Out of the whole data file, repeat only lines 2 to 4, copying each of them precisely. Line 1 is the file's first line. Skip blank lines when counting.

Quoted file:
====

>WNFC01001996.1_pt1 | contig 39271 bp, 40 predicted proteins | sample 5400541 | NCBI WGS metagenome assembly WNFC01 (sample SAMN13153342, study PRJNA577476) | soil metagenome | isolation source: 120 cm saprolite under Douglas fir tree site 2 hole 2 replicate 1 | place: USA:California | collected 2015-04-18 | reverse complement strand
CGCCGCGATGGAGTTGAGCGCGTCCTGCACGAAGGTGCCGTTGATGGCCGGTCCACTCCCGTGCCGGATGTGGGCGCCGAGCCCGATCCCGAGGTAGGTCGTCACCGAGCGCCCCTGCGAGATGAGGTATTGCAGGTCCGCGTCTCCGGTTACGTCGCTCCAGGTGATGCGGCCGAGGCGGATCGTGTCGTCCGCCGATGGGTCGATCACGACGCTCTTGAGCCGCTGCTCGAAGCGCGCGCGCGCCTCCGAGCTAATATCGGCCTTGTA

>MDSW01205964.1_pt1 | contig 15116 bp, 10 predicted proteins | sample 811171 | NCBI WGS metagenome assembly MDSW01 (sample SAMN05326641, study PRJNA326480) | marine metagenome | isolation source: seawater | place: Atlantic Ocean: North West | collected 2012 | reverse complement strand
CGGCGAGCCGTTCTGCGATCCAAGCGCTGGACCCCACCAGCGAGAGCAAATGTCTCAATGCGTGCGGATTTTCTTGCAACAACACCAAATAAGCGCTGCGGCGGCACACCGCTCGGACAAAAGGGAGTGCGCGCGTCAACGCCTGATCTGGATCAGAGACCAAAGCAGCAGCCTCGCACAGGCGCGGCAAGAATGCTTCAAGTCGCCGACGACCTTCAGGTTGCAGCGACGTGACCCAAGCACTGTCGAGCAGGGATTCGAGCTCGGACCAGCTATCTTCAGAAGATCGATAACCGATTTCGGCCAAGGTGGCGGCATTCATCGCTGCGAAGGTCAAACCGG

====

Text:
CGCCGCGATGGAGTTGAGCGCGTCCTGCACGAAGGTGCCGTTGATGGCCGGTCCACTCCCGTGCCGGATGTGGGCGCCGAGCCCGATCCCGAGGTAGGTCGTCACCGAGCGCCCCTGCGAGATGAGGTATTGCAGGTCCGCGTCTCCGGTTACGTCGCTCCAGGTGATGCGGCCGAGGCGGATCGTGTCGTCCGCCGATGGGTCGATCACGACGCTCTTGAGCCGCTGCTCGAAGCGCGCGCGCGCCTCCGAGCTAATATCGGCCTTGTA

>MDSW01205964.1_pt1 | contig 15116 bp, 10 predicted proteins | sample 811171 | NCBI WGS metagenome assembly MDSW01 (sample SAMN05326641, study PRJNA326480) | marine metagenome | isolation source: seawater | place: Atlantic Ocean: North West | collected 2012 | reverse complement strand
CGGCGAGCCGTTCTGCGATCCAAGCGCTGGACCCCACCAGCGAGAGCAAATGTCTCAATGCGTGCGGATTTTCTTGCAACAACACCAAATAAGCGCTGCGGCGGCACACCGCTCGGACAAAAGGGAGTGCGCGCGTCAACGCCTGATCTGGATCAGAGACCAAAGCAGCAGCCTCGCACAGGCGCGGCAAGAATGCTTCAAGTCGCCGACGACCTTCAGGTTGCAGCGACGTGACCCAAGCACTGTCGAGCAGGGATTCGAGCTCGGACCAGCTATCTTCAGAAGATCGATAACCGATTTCGGCCAAGGTGGCGGCATTCATCGCTGCGAAGGTCAAACCGG